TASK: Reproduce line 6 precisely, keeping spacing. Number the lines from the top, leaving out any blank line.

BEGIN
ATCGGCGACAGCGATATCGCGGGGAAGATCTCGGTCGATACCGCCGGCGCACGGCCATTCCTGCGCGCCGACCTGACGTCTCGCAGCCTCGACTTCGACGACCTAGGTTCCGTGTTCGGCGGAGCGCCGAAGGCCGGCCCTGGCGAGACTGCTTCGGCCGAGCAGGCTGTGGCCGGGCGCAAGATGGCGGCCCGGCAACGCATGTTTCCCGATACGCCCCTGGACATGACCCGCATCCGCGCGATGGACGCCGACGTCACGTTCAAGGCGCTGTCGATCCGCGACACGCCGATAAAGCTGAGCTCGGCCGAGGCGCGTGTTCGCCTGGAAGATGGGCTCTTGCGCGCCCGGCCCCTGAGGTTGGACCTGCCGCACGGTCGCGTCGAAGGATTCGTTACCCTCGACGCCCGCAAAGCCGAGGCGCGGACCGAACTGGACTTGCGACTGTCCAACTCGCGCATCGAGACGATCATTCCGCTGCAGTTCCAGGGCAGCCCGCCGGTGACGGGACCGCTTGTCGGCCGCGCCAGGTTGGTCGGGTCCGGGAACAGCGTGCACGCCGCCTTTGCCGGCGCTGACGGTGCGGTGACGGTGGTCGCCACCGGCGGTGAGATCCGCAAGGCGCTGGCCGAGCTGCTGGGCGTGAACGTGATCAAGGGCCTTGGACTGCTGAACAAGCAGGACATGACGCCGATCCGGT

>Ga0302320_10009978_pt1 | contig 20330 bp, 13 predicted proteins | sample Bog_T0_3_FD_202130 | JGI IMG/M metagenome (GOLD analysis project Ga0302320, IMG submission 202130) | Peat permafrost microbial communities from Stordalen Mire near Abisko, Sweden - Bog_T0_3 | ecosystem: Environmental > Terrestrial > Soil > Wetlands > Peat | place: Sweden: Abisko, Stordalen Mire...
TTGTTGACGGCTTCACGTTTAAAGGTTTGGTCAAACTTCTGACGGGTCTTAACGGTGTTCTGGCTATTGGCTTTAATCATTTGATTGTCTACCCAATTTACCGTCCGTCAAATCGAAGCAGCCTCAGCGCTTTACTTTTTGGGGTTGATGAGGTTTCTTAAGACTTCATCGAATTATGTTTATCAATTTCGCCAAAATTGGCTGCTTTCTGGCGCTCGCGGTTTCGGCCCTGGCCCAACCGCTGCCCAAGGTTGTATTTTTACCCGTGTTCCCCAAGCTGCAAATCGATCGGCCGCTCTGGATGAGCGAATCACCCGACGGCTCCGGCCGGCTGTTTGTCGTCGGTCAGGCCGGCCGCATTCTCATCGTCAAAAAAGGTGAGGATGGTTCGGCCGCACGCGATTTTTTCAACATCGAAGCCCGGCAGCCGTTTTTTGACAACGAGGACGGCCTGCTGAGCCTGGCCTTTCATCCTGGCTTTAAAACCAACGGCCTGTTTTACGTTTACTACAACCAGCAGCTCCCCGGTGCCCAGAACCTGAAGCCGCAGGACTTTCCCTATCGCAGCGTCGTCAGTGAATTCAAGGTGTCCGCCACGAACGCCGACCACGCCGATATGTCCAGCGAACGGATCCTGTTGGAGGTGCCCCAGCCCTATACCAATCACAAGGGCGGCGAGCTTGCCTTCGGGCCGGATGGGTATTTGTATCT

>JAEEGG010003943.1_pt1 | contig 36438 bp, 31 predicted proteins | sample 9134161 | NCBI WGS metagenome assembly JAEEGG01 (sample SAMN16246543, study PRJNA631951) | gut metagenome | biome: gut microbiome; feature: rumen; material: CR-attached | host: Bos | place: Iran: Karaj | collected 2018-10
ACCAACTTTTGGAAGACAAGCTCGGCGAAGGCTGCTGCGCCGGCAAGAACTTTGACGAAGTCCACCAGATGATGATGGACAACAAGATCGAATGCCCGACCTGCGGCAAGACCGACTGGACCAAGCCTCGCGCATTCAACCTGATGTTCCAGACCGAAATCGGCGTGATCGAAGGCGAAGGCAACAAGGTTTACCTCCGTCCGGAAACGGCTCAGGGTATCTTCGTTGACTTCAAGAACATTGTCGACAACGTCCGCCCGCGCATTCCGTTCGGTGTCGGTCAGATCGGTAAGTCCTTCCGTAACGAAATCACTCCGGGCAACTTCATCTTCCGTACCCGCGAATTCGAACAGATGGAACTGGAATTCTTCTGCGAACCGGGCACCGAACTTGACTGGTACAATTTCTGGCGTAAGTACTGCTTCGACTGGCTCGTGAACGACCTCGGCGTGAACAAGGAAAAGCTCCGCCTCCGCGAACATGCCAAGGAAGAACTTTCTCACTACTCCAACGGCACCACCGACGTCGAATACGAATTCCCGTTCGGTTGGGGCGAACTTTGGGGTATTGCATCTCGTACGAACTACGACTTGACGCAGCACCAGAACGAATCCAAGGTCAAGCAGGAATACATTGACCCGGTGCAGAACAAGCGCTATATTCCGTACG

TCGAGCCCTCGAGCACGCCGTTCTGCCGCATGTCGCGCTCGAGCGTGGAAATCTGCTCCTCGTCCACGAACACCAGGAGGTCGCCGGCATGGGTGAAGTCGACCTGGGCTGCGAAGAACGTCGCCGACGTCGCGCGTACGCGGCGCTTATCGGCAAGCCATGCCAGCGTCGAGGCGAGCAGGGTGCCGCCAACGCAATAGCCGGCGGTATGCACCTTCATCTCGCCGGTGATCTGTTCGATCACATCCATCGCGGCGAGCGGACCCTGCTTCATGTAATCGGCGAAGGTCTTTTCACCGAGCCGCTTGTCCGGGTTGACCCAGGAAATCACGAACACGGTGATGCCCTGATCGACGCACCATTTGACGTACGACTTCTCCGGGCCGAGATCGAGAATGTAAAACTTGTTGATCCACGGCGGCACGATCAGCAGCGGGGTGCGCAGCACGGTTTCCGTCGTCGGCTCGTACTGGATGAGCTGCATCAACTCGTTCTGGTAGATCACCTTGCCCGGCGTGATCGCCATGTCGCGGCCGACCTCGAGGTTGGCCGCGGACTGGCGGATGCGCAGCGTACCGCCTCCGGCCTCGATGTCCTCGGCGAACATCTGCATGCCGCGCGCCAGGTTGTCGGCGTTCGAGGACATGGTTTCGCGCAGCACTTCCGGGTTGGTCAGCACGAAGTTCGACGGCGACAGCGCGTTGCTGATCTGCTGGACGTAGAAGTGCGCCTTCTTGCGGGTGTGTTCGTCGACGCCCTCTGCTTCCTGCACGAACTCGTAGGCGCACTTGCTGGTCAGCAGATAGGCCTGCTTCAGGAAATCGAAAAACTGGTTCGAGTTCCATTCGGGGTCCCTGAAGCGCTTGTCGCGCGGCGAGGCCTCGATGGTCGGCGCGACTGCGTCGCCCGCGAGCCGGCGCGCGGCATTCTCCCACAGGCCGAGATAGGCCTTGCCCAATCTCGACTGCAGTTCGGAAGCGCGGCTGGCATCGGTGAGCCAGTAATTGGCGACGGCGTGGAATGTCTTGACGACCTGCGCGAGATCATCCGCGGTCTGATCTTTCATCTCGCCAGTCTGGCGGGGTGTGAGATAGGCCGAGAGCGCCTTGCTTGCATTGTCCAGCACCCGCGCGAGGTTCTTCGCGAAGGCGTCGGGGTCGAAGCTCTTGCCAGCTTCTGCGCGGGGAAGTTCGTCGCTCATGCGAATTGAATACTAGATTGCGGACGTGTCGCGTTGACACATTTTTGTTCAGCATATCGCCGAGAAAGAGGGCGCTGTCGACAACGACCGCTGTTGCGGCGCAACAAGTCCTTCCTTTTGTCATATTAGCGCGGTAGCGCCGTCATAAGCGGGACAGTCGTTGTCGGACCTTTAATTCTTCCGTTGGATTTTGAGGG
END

TCGAGCCCTCGAGCACGCCGTTCTGCCGCATGTCGCGCTCGAGCGTGGAAATCTGCTCCTCGTCCACGAACACCAGGAGGTCGCCGGCATGGGTGAAGTCGACCTGGGCTGCGAAGAACGTCGCCGACGTCGCGCGTACGCGGCGCTTATCGGCAAGCCATGCCAGCGTCGAGGCGAGCAGGGTGCCGCCAACGCAATAGCCGGCGGTATGCACCTTCATCTCGCCGGTGATCTGTTCGATCACATCCATCGCGGCGAGCGGACCCTGCTTCATGTAATCGGCGAAGGTCTTTTCACCGAGCCGCTTGTCCGGGTTGACCCAGGAAATCACGAACACGGTGATGCCCTGATCGACGCACCATTTGACGTACGACTTCTCCGGGCCGAGATCGAGAATGTAAAACTTGTTGATCCACGGCGGCACGATCAGCAGCGGGGTGCGCAGCACGGTTTCCGTCGTCGGCTCGTACTGGATGAGCTGCATCAACTCGTTCTGGTAGATCACCTTGCCCGGCGTGATCGCCATGTCGCGGCCGACCTCGAGGTTGGCCGCGGACTGGCGGATGCGCAGCGTACCGCCTCCGGCCTCGATGTCCTCGGCGAACATCTGCATGCCGCGCGCCAGGTTGTCGGCGTTCGAGGACATGGTTTCGCGCAGCACTTCCGGGTTGGTCAGCACGAAGTTCGACGGCGACAGCGCGTTGCTGATCTGCTGGACGTAGAAGTGCGCCTTCTTGCGGGTGTGTTCGTCGACGCCCTCTGCTTCCTGCACGAACTCGTAGGCGCACTTGCTGGTCAGCAGATAGGCCTGCTTCAGGAAATCGAAAAACTGGTTCGAGTTCCATTCGGGGTCCCTGAAGCGCTTGTCGCGCGGCGAGGCCTCGATGGTCGGCGCGACTGCGTCGCCCGCGAGCCGGCGCGCGGCATTCTCCCACAGGCCGAGATAGGCCTTGCCCAATCTCGACTGCAGTTCGGAAGCGCGGCTGGCATCGGTGAGCCAGTAATTGGCGACGGCGTGGAATGTCTTGACGACCTGCGCGAGATCATCCGCGGTCTGATCTTTCATCTCGCCAGTCTGGCGGGGTGTGAGATAGGCCGAGAGCGCCTTGCTTGCATTGTCCAGCACCCGCGCGAGGTTCTTCGCGAAGGCGTCGGGGTCGAAGCTCTTGCCAGCTTCTGCGCGGGGAAGTTCGTCGCTCATGCGAATTGAATACTAGATTGCGGACGTGTCGCGTTGACACATTTTTGTTCAGCATATCGCCGAGAAAGAGGGCGCTGTCGACAACGACCGCTGTTGCGGCGCAACAAGTCCTTCCTTTTGTCATATTAGCGCGGTAGCGCCGTCATAAGCGGGACAGTCGTTGTCGGACCTTTAATTCTTCCGTTGGATTTTGAGGG